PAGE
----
I also went to the store and got my morning coffee for free when the register was down!  I figured they'd just close the mini-SB, but they just gave away the coffee.  And I found my favorite sweaters on sale--and bought a size smaller than last year.

Now, I'm at home, watching "Doctor Who" with my purring cat, Hermione.

The day has gotten a lot better.

Monday, November 19, 2012

What a Weekend!

On Friday evening, we saw a performance of the Chinese kung fu troupe, the Shaolin Warriors, along with several of Bud's kung fu classmates and his kung fu master.  The kids, but especially Bud, were thrilled.  There were weapons demonstrations with staff, broadsword, whip, etc; group hand forms; tests of strength with with beds of nails, logs, breaking metal sticks, etc; and lots of acrobatics.  A few times, the performers even invited audience members up to help with the demonstration, including kids one time.  And Bud, hesitant at first, agreed to go up when a performer bowed to him from the aisle.  He went up on stage and followed along on a simple hand form with about 40 other kids.  And he did a great job!  We bought a video and a program.  It was a great dry run for Disney, with the late-night show and bedtime.  And we all passed with flying colors.

After his usual kung fu class on Saturday morning, we all headed to the local Carpatho-Russian Christmas fair at the church of some of our friends.  We'd gone last year and had had a marvelous time.  This year was no different:  delicious food (halupki, halushki, pagachi, kielbasa, sauerkraut, potato pancakes, etc), fun gingerbread-house decorating, and good friends. I even got to see the beautiful sanctuary! It's one of my favorite fairs.  And just like last year, the friendly welcome of all the church members is unsurpassed!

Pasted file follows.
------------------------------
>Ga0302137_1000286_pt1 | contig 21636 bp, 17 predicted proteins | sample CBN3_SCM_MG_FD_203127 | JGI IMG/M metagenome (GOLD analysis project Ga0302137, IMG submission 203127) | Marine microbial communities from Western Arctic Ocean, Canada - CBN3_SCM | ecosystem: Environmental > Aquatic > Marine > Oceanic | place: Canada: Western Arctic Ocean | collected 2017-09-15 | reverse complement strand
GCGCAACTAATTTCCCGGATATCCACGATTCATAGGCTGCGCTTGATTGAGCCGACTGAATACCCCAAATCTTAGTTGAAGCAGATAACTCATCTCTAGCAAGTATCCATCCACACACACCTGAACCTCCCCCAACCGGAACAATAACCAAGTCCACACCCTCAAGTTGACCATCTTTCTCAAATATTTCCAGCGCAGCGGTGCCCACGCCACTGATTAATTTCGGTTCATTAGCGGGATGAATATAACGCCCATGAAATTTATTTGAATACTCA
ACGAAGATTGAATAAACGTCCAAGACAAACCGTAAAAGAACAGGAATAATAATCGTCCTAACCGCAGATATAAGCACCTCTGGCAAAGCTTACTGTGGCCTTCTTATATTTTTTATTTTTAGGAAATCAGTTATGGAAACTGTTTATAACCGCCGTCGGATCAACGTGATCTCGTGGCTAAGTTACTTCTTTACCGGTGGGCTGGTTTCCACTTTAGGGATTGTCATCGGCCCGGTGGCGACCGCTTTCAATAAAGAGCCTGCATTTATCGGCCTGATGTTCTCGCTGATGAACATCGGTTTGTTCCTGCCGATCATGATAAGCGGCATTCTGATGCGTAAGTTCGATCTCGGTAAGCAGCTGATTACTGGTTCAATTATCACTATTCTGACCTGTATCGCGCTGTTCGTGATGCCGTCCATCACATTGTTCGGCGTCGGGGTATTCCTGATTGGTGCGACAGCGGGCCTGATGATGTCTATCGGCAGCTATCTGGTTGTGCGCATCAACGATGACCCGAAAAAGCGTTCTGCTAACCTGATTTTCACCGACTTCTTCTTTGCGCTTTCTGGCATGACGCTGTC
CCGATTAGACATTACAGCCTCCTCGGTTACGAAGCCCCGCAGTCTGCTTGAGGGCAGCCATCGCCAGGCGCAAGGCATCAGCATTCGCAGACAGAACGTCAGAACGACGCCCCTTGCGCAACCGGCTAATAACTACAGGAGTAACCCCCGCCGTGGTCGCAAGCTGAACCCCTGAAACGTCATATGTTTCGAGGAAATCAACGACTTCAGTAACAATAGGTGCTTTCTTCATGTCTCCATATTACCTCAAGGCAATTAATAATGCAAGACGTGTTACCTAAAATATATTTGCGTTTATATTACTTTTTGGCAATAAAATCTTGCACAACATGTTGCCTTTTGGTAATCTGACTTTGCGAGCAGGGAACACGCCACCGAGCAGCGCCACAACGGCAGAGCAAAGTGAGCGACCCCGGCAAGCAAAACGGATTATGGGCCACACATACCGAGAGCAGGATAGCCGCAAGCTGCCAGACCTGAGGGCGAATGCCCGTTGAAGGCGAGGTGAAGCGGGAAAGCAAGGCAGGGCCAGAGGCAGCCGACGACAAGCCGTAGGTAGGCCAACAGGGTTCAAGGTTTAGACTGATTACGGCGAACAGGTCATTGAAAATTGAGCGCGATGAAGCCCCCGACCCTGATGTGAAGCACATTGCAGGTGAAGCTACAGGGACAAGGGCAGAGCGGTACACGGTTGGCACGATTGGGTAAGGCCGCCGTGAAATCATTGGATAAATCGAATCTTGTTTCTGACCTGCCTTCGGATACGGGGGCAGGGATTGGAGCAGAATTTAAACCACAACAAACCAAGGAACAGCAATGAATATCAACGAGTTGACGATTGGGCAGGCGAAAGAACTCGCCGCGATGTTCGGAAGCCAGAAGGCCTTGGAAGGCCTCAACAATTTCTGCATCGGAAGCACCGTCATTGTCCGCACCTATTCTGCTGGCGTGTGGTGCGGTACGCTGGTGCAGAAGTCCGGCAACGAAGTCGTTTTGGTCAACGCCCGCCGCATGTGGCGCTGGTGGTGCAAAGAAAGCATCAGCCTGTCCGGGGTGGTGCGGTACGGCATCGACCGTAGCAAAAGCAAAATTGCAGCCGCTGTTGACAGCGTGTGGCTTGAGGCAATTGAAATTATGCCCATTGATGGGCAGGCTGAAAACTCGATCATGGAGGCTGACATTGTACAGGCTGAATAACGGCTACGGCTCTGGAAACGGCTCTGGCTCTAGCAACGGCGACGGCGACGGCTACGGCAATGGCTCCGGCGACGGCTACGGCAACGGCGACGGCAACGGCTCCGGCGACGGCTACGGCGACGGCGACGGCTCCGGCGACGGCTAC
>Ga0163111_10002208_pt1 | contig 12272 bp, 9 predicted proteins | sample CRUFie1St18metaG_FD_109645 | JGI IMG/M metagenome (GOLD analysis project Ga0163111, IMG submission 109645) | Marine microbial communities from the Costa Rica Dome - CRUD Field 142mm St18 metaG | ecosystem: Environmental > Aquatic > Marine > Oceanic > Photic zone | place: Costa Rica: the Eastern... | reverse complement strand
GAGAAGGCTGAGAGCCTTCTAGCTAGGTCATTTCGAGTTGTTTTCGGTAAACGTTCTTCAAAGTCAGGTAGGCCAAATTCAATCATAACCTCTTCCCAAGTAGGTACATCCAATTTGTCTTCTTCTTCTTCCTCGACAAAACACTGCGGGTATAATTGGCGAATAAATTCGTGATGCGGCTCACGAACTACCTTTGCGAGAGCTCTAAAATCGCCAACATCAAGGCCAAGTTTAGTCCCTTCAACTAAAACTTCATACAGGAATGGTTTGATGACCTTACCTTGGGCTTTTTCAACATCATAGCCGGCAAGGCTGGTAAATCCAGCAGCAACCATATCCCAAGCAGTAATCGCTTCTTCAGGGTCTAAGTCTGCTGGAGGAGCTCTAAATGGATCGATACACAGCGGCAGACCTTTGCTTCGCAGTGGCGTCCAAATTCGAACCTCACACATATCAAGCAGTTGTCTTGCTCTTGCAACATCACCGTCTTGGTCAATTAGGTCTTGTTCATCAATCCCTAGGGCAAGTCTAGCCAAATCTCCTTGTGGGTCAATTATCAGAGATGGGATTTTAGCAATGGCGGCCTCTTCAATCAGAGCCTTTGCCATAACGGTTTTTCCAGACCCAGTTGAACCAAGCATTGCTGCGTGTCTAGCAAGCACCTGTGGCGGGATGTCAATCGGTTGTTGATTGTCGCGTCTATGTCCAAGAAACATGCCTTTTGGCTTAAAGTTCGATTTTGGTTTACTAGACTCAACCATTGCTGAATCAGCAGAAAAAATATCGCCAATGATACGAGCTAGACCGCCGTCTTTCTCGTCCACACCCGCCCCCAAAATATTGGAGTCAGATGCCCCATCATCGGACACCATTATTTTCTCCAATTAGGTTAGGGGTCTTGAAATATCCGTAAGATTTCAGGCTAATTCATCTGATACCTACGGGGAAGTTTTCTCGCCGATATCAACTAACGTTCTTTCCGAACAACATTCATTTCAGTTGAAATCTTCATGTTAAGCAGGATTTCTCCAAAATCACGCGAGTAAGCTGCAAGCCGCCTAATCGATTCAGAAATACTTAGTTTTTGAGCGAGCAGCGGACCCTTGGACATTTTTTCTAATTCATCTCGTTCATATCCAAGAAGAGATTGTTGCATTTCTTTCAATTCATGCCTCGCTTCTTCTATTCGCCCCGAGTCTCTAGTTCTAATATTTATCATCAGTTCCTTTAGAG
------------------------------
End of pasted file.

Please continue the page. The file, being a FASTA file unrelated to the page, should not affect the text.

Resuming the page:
One woman at the church, though, was very opinionated (she was the sister of someone who knew someone at the church and not anyone I knew).  When she heard Mama and I talking about Twinkies, she started to lecture me about how to buy better food for my children!  But instead of just saying this once and moving one, she kept going on and on and on.  I couldn't decide if it was a fat prejudice thing directed at me, thinking I must feed my kids Twinkies all the time.  Or I'm not sure what.  But without cutting her off, I turned to Mama and said now we had to find some Hostess treats!  And we did, a box of orange cupcakes, my favorites.  Mama preferred Sno Balls but couldn't find those.  And there are no Twinkies anywhere.  We'd really wanted to have them try a Twinkie, since they were such a 20th-century icon in popular culture--"Twinkie" to refer to lightweight (as in "Twinkie books"), the idea of indestructible food-like products, even fried Twinkies.  It's my childhood's zeitgeist.  So, we ate the Orange Cupcakes, which have the texture and filling of Twinkies, if not the same yellow flavor.  And the kids were nonplussed and didn't get why this is such a big deal.  No wonder Hostess is going out of business after a few bankruptcies!  Oh, well.  Mama and I remember Hostess, even if we probably hadn't had any in 30+ years, and that's enough.

We continued our Disney film series, trying to expose the kiddos to the most famous and prevalent films before our trip.  We saw Bambi last weekend (ugh, but it's what they had at the library), then Alice in Wonderland and then The Incredibles.  So far, the kids haven't been overly interested, but we've enjoyed them enough.